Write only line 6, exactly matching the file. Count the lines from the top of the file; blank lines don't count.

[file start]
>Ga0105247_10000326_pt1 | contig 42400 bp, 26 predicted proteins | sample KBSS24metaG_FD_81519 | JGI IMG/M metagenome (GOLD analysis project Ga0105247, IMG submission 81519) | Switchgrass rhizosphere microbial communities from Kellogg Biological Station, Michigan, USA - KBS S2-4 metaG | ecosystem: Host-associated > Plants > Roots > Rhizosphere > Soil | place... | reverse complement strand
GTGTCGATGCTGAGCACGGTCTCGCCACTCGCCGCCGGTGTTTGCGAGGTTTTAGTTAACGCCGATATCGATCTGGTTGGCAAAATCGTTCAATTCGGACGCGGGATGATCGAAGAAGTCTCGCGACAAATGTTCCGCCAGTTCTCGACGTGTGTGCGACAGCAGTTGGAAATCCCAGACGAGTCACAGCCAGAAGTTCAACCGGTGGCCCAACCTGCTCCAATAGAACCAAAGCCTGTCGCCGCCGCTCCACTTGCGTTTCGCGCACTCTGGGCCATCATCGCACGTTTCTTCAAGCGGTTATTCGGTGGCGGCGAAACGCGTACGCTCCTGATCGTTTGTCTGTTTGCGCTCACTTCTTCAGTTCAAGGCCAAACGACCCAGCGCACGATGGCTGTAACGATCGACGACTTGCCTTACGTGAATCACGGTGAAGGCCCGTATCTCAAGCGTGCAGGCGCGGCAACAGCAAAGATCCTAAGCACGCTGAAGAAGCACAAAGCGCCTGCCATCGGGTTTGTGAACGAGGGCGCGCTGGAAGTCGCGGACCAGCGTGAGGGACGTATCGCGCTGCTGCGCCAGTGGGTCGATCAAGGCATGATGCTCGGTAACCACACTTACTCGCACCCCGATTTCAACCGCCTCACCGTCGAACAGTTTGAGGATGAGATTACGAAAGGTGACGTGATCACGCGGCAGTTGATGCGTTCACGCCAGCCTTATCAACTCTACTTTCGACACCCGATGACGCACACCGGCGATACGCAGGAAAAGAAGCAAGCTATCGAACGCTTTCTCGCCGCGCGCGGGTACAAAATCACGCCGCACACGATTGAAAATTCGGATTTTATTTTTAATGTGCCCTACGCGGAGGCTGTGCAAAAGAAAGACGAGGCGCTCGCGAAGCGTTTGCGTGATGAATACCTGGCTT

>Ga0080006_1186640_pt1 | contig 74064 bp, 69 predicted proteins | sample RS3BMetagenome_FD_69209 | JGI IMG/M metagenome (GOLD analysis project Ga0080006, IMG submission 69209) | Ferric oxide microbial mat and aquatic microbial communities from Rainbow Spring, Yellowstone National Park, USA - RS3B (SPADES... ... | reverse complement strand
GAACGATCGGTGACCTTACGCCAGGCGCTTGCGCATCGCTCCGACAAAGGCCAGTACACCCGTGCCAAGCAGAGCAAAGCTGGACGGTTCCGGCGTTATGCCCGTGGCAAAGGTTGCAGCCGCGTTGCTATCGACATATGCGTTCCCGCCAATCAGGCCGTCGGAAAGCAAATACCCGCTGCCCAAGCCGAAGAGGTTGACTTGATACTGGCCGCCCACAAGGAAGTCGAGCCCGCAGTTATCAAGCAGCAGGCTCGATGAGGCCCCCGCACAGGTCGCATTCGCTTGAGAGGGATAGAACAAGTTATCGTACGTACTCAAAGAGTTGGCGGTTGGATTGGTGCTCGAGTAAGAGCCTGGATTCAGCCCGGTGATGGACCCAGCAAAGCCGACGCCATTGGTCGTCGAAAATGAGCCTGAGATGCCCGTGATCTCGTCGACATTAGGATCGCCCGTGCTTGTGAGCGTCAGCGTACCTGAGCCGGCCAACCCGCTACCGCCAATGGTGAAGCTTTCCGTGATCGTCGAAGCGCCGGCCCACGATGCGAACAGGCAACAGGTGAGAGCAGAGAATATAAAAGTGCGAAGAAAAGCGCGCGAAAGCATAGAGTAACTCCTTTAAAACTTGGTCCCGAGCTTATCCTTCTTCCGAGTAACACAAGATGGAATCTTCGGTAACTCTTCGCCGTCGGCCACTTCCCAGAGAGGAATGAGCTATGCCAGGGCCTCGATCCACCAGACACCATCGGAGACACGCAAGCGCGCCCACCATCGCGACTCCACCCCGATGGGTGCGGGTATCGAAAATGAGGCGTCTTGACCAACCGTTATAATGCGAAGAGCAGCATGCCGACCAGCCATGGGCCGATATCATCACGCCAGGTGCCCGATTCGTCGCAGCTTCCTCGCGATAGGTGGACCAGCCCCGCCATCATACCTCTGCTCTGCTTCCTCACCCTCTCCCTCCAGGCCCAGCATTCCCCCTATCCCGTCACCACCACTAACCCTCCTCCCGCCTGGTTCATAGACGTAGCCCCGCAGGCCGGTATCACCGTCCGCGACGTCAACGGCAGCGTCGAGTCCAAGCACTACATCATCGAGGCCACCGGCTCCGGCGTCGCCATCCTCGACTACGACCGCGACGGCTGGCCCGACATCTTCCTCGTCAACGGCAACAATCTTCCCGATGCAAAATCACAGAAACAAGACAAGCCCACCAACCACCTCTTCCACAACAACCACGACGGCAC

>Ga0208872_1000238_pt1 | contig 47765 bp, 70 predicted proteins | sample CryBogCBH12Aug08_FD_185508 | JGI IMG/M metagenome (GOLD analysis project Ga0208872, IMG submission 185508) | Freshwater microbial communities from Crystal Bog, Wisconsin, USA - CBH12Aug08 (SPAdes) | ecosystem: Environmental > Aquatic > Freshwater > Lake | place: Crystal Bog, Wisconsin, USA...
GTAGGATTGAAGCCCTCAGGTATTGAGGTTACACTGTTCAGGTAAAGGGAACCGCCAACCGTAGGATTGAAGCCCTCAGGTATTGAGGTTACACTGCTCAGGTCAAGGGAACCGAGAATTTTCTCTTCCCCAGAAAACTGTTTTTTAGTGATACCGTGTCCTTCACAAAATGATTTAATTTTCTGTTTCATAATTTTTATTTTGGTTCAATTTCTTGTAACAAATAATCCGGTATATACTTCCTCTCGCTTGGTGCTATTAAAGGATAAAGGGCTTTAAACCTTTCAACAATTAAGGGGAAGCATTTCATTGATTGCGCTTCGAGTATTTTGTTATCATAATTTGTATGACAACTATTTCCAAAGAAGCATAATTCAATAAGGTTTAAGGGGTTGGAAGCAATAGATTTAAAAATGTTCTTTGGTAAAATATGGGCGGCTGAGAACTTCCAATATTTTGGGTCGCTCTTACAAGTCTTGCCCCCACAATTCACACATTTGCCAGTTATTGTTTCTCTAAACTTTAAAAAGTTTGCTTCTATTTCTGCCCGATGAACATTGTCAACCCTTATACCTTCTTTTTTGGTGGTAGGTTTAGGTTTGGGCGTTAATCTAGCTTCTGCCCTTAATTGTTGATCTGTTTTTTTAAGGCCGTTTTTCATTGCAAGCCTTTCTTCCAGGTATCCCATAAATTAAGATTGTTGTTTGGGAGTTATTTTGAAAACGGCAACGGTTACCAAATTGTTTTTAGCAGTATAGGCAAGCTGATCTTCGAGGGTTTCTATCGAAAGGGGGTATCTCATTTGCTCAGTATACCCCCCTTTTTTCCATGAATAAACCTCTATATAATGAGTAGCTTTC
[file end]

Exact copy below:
GTAGGATTGAAGCCCTCAGGTATTGAGGTTACACTGTTCAGGTAAAGGGAACCGCCAACCGTAGGATTGAAGCCCTCAGGTATTGAGGTTACACTGCTCAGGTCAAGGGAACCGAGAATTTTCTCTTCCCCAGAAAACTGTTTTTTAGTGATACCGTGTCCTTCACAAAATGATTTAATTTTCTGTTTCATAATTTTTATTTTGGTTCAATTTCTTGTAACAAATAATCCGGTATATACTTCCTCTCGCTTGGTGCTATTAAAGGATAAAGGGCTTTAAACCTTTCAACAATTAAGGGGAAGCATTTCATTGATTGCGCTTCGAGTATTTTGTTATCATAATTTGTATGACAACTATTTCCAAAGAAGCATAATTCAATAAGGTTTAAGGGGTTGGAAGCAATAGATTTAAAAATGTTCTTTGGTAAAATATGGGCGGCTGAGAACTTCCAATATTTTGGGTCGCTCTTACAAGTCTTGCCCCCACAATTCACACATTTGCCAGTTATTGTTTCTCTAAACTTTAAAAAGTTTGCTTCTATTTCTGCCCGATGAACATTGTCAACCCTTATACCTTCTTTTTTGGTGGTAGGTTTAGGTTTGGGCGTTAATCTAGCTTCTGCCCTTAATTGTTGATCTGTTTTTTTAAGGCCGTTTTTCATTGCAAGCCTTTCTTCCAGGTATCCCATAAATTAAGATTGTTGTTTGGGAGTTATTTTGAAAACGGCAACGGTTACCAAATTGTTTTTAGCAGTATAGGCAAGCTGATCTTCGAGGGTTTCTATCGAAAGGGGGTATCTCATTTGCTCAGTATACCCCCCTTTTTTCCATGAATAAACCTCTATATAATGAGTAGCTTTC